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Category

Nicaragua

Category

Nicaragua has ended up being a firm favourite of mine for backpacking but admittedly, it didn’t begin like that. Indeed when I first decided to travel to the Central American country that borders  Honduras and Guetemala, I expected something a little different.

Despite the fact that half my friends hadn’t ever heard of Nicaragua, I’d found some really interesting volunteering jobs in the country on Search Jobs Abroad (my go-to site for finding work abroad) prior to booking my plane ticket. However, at the last minute, I decided that I wanted to see the country as a tourist instead. And I definitely didn’t come to regret my decision.

What I didn’t expect was for the country to be SO beautiful in terms of scenery and natural resources; volcanoes, beaches, waterfalls, mountains — Nicaragua has the lot. And it’s really cheap, too  (general costs listed below).

I also didn’t expect the culture to be quite as conservative. After trips to Cuba and Colombia, I assumed things would be a little more…open like they are in other parts of the Caribbean and South America. In fact, the first day I touched down in the city of Leon, I remember that wandering around in shorts got me stared at a lot.

travel to nicaragua
Leon

Despite this however, I’d return to the country in a heartbeat.

And once you adjust to the local charm, you’ll realise why this naturally stunning location is only  now emerging as a backpacker haven after a the end of a bloody revolution which raged from 1978-1990.

Not only is Nicaragua recognised as one of the safest Latin American spots for travellers, but it’s also easy to travel around, find hostels, meet other travellers and plan activities to suit whatever mood or budget you’re in.

Here’s what to expect — and what to check out  — when you travel to Nicaragua; a super-cheap, incredibly beautiful,  country with Caribbean vibes on the coast and Latin life on the mainland.

Culture & Cost

If you travel to Nicaragua and speak Spanish, you’ll find that it’s generally pretty “clear” for someone who’s trying to learn. Nicaraguan’s take their time getting their words out and are generally pretty patient.  Internal travel is also easy and generally safe (although watch yourself in the capital, Managua at night-time) and getting around via the local “chicken” buses is normal for backpackers. Failing that you can easily arrange private gringo mini buses from hostels to get around the country but I did the former and always felt safe. Plus, it was an experience.

travel to Nicaragua
Nicaragua is great for market shopping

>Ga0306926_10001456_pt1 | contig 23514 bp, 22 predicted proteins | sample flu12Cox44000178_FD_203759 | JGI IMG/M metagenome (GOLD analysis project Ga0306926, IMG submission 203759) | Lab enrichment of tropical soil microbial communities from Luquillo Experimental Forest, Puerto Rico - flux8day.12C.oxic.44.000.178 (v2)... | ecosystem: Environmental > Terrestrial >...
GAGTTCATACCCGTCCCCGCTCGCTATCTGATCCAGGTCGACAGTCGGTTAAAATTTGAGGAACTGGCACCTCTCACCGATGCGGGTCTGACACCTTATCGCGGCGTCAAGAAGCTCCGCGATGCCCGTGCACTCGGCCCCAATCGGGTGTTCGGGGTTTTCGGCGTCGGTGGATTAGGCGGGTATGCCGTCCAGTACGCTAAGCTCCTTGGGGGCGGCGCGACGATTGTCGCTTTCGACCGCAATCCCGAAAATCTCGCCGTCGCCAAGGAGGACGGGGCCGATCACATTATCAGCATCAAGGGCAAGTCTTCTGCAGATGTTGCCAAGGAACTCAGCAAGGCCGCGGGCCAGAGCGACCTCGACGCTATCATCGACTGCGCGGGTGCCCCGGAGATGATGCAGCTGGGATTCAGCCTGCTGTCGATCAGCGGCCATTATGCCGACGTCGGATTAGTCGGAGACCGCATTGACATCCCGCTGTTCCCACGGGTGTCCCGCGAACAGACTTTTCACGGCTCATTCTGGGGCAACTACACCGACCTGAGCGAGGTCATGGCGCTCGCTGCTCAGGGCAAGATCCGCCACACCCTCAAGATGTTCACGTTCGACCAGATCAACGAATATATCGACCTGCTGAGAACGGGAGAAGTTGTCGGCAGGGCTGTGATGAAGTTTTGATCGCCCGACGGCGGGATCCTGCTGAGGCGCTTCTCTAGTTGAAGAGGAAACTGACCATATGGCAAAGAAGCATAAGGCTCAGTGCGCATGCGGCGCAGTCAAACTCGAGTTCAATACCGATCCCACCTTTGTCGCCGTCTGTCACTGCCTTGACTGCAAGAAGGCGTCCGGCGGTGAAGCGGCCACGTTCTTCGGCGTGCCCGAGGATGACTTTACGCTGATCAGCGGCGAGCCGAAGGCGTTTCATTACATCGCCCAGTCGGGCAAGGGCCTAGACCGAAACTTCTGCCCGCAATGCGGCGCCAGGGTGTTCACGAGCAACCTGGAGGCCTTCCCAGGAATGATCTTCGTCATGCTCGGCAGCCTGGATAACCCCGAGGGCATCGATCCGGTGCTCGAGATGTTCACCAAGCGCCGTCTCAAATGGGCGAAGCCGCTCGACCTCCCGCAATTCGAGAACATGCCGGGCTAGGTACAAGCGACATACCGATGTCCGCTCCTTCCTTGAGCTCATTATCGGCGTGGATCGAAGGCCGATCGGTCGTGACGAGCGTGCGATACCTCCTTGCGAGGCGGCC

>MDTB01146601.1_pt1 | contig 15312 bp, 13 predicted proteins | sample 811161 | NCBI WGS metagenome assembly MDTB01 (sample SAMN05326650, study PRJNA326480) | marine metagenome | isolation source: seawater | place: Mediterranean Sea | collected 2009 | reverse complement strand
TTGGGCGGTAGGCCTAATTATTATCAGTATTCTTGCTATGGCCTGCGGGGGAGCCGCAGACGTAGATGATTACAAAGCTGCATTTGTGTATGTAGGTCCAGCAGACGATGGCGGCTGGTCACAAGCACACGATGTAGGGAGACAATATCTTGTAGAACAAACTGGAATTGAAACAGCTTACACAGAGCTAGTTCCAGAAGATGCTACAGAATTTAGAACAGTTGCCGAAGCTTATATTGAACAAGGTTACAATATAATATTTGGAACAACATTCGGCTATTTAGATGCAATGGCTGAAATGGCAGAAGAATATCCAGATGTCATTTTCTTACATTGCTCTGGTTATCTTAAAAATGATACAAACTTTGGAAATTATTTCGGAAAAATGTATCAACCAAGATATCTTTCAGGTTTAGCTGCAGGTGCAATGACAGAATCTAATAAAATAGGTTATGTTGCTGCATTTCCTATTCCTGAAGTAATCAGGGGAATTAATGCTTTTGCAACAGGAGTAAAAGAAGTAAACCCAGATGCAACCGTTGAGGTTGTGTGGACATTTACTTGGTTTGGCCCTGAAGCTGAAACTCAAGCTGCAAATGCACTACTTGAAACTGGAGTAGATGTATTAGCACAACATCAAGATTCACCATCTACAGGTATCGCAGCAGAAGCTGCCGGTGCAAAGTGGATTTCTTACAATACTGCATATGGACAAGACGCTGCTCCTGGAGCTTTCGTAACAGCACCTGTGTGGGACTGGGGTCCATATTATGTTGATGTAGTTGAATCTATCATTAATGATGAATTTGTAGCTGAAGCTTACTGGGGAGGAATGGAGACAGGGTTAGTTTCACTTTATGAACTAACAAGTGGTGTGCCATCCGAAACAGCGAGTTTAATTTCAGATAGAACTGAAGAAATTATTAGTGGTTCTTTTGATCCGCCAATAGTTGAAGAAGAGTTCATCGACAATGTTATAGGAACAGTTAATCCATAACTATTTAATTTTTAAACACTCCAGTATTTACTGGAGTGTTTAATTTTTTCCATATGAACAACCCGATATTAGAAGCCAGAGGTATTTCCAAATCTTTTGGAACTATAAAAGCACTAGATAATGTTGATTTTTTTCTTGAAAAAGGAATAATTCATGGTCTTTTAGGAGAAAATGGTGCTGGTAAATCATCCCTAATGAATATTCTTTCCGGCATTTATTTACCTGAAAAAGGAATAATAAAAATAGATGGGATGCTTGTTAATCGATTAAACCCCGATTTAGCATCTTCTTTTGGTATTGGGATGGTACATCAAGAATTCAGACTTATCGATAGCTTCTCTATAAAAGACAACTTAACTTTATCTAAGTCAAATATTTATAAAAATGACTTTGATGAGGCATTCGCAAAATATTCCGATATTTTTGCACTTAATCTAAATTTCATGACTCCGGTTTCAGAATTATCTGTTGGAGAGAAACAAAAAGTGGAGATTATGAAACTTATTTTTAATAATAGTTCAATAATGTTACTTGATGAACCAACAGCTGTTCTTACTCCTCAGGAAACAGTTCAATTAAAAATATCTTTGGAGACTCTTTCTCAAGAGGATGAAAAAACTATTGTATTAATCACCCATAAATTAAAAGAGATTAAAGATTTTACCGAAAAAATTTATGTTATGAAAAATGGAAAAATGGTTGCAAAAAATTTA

Travel to Nicaragua is also incredibly wallet friendly, hence the increasing number of tourists. Here are some typical costs:

  • Two-hour local bus from Managua to Rivas, 70 cordoba (£1.80)
  • Cafe lunch of salad and omelette in Ometepe, 90 cordoba (£2.30)
  • 1 night’s dorm accommodation in Granada, 200 cordoba (£5.20)
  • Toña beer, 30 cordoba (0.80p)
  • 1 night’s private accommodation at a B&B on the Corn Islands, 446 cordoba (£12)

When it comes to Nicaraguan culture, I generally found it to be friendly but  pretty conservative. When it was 35 degrees in Leon for example, local girls were wandering around in *actual trousers* and so as tourists clad in shorts,  me and my friends often attracted plenty of stares and whistles, which got old pretty quick. In fact, if you’re a woman planning travel to Nicaragua, get prepared for some of the worst cat-calling you will ever experience in Leon. Sorry.

I also spoke to a local NGO in Leon for an article I was writing and learnt that violence against women and femicide in rural areas, still occurs far too regularly. I went to a feminist rights protest in Leon and discovered that many Nica women are extremely displeased with their government’s protection of women and how the heavily patriarchal society can discriminate against working women and those who are unmarried. So although it’s very safe to travel around solo, female backpackers should be aware of some aspects to the culture.

Here’s what to check out when travelling around though…

Leon
GO FOR: volcano boarding, exploring

A colorful street in Leon, Nicaragua

Leon

The city of León is famed for its volcano boarding – and yes, that is exactly what it sounds like.

For $20-25 you’ll be whisked up to the (dormant) Cerro Negro volcano by a local guide who will provide you with a seriously unsexy boiler suit and show you how to slide down the

But if that’s not your thing, wandering around the colonial city of León will create plenty of photo ops (the yellow Iglesia La Recolección church, for one). And you’ll find plenty of cute cafes, (French bakery, Paz De Luna being the best) and lots of Nica beer flowing freely from the main backpacker hostels, too.

I spent three weeks in León to learn Spanish with the well-run Metropolis Spanish School in the city centre and really enjoyed it.

For $230 a week I received four hours of tutoring with a skilled local teacher, all meals and board with a friendly Nicaraguan family and two local excursions and you can read more about my Nicaraguan home-stay  experience here.

Ometepe
GO FOR: Waterfalls, volcanos, hiking

 Ometepe is an island of outstanding natural beauty that will satisfy your activity fix.
travel to nicaragua
Hotel Omaja’s amazing pool in Ometepe

Accessible from the mainland by ferry, Ometepe houses two volcanoes — and climbing these isn’t for the faint of heart. The largest, Volcano Concepción, will take up to 11 hours round trip, and Volcano Maderas, the smaller, eight hours.

Both cost upwards of $30 to hike with a mandatory guide, but if you’re lazy like me, get a few pictures with the volcano in the background and opt for the almost as impressive San Ramon waterfall trek instead, which is just under 4 miles walking in total.

Ometepe island is deceptively large and it’s a good idea to rent mopeds or motorbikes to explore the whole thing in its entirety. But if you fall off within the first five minutes like I did and get banned from driving one (so embarrassing), almost all hostels and hotels will rent you a bicycle, too.